Michelin released its second guide guide for the States on Monday (the first was for New York) and Bay Area foodies are up in arms. Not since Daniel Patterson issued his manifesto, “To the Moon, Alice?” in New York Times Magazine last year has the local restaurant scene been in such an uproar. Only French Laundry received Michelin’s highest accolade, three stars. Frankly, I’m not surprised that only French Laundry received three stars. No one will dispute that FL deserves them. In fact, Michael Bauer goes on to wonder if “our restaurants are being handicapped because it’s much better than any of the other restaurants here and the three stars in New York, including Per Se [Thomas Keller’s other haute cuisine restaurant]”. A three star restaurant is something of an entirely different caliber than what we usually get here in the Bay Area. If you every have the opportunity to dine at the French Laundry, you’ll see what I mean. But people are getting mightily offended over the lack of recognition for restaurants like Slanted Door, Zuni Cafe and Delfina. Besides the food itself, service, decor, the wine list and ambience are considered in the Michelin rating systems. While I love the food that these three places serve, I’m afraid that all three of them are LOUD and the service is wildly inconsistent. Because I’m a big Alice-phile, I do believe that Chez Panisse deserved two stars, but I can sort of understand why it received one. I think that Waters deserves all the praise she gets, but when you break it down, her food is very simple and rustic. And that’s okay – I like simple and rustic, but serving a plain, unadorned (unsliced and unpeeled) but perfect peach as dessert doesn’t require much skill. “That’s shopping,” someone once said. I do not understand why Aqua and Michael Mina each received two, while Gary Danko received one. I ate at Aqua when Mina was still the head chef. The food was excellent, but the restaurant itself was LOUD. I don’t think the noise level has changed since Laurent Manrique took the helm. I like an energetic and celebratory atmosphere, but not while dining on haute cuisine – that’s why we go to Zuni and Slanted Door. I have not yet eaten at Michael Mina, but by all accounts, the service is cold and the food uninspiring. I loved Gary Danko – the service was warm and hospitable, and the food was excellent. The only downside to my experience was that we were seated next to an obnoxious family, but I can’t place fault with the restaurant for that.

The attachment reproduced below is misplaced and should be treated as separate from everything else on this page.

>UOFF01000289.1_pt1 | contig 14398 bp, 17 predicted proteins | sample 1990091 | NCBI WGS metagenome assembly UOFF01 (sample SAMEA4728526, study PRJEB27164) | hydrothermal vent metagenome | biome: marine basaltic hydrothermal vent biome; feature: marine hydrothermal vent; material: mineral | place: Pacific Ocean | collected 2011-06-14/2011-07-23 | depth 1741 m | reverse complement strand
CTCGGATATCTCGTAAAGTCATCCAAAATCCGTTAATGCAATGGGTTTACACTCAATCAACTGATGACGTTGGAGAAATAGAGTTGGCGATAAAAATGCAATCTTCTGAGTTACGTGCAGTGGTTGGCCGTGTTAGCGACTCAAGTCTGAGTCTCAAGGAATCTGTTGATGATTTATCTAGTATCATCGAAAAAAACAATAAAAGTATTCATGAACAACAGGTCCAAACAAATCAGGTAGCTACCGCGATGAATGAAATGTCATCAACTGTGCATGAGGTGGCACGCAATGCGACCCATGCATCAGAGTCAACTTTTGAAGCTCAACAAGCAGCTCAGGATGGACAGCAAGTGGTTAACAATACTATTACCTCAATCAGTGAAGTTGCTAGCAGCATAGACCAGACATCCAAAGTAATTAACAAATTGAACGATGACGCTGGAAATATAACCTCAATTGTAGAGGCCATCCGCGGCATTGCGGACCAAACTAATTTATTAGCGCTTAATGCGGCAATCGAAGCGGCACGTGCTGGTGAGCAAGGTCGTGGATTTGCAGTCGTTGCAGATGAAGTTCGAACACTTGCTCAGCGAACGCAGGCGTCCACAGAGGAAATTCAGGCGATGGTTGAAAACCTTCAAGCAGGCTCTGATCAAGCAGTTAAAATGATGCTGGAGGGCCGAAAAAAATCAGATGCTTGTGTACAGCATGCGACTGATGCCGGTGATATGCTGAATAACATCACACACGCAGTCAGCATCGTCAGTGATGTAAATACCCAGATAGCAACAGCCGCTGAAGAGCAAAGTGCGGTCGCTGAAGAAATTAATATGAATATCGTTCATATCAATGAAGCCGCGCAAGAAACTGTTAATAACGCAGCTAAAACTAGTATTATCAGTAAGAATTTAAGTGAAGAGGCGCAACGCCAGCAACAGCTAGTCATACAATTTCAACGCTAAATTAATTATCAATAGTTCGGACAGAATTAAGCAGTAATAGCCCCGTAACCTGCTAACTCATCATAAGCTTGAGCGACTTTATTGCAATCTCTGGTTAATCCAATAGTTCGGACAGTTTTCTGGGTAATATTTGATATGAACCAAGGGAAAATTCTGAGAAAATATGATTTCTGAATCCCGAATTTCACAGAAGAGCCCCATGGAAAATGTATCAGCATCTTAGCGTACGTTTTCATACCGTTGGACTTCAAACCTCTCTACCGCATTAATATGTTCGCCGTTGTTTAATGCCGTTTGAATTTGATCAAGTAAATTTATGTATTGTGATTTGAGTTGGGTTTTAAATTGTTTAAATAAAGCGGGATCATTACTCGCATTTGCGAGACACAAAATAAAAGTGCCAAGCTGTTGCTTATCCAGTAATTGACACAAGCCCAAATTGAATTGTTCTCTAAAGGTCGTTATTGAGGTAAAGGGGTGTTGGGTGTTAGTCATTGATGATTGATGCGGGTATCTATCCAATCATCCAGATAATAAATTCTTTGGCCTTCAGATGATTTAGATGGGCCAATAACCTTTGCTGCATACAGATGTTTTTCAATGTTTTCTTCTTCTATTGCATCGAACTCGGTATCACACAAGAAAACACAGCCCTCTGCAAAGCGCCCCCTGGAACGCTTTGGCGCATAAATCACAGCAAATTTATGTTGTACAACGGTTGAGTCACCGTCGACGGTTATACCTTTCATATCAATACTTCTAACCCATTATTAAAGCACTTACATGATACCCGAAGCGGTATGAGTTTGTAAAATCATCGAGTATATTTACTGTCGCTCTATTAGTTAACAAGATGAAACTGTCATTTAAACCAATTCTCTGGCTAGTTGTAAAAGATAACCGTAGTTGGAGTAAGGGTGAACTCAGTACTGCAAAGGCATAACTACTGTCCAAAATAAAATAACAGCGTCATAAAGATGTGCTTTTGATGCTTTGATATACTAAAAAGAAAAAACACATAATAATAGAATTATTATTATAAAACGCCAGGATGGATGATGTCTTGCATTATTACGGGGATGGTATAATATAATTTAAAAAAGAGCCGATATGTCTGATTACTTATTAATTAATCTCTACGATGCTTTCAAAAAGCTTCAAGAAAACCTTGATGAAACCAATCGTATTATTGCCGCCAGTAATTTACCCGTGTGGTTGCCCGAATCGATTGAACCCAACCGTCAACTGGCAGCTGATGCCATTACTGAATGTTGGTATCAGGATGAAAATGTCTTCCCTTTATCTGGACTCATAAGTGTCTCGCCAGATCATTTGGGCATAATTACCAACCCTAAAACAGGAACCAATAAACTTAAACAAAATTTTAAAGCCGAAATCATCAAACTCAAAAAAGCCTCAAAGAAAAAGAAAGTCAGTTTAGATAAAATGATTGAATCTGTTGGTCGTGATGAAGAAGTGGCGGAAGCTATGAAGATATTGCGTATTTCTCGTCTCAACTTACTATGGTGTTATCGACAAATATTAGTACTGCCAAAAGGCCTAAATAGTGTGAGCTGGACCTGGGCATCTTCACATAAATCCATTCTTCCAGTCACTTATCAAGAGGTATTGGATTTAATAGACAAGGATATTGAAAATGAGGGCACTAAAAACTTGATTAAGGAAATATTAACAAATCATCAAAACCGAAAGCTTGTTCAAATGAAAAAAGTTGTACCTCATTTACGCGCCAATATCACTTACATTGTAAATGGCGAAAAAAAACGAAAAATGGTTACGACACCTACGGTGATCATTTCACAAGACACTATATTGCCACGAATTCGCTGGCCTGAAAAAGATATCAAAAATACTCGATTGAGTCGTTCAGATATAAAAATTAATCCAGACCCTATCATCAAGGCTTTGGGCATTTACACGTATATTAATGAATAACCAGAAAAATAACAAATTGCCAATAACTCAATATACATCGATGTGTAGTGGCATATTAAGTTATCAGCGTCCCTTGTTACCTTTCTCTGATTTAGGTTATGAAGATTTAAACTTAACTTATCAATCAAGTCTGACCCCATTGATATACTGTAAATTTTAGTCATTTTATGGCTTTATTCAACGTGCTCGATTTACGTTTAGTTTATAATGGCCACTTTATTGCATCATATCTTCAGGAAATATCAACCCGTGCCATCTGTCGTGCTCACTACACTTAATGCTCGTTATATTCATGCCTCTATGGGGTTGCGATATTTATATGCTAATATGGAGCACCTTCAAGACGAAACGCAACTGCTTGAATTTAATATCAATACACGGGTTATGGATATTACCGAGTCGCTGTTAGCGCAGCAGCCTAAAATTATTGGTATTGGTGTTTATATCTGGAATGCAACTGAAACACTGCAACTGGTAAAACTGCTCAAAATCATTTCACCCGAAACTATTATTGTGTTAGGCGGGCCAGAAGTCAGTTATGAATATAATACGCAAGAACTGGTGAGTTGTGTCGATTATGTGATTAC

In the article I previously mentioned, Daniel Patterson began “To the Moon, Alice?” by lauding Alice Waters for starting a sustainable revolution. He goes on to criticize Bay Area restaurants for getting stuck in the Chez Panisse rut (calling it the “tyranny of Alice Waters,”) – the dogma of excellent and locally produced ingredients prepared in a simple or tradional manner. That revolution began in the sixties, and by now, according to him, is antiquated. He asserted that Waters’ hegemony stifled creativity and promoted a certain homogeneity. To some extent, it’s true. How many Cal/Med French-Italian places (sometimes with a fusion/Spanish/Latin twist) emphasizing locally produced organic ingredients have you eaten at? You also have to consider that many food establishments, from Acme Bread to Zuni are run by Chez Panisse alumni. But honestly, after a tough day at work, I’d rather have a “rustic” dish of braised short ribs over polenta (permutations of this dish can be found at any CalMed place) than cucumber mint gelee with candied raspberries and miniature marshmallows (which I was served at Pierre Gagnaire).
I think there is more at play here, and that has to do with our critic at large, Michael Bauer. Though I don’t agree with everything he has to say, I don’t think he’s a bad critic. But after I read Garlic and Sapphires, I got the impression that new blood on the critic’s circuit fuels the restaurant scene. Bauer has been with the Chronicle for almost twenty years. I know there’s plenty of other good critics in town, but Bauer is by far the most influential. So just imagine – twenty years of accomodating the tastes of one person. What kind of impact will that have on the dining scene?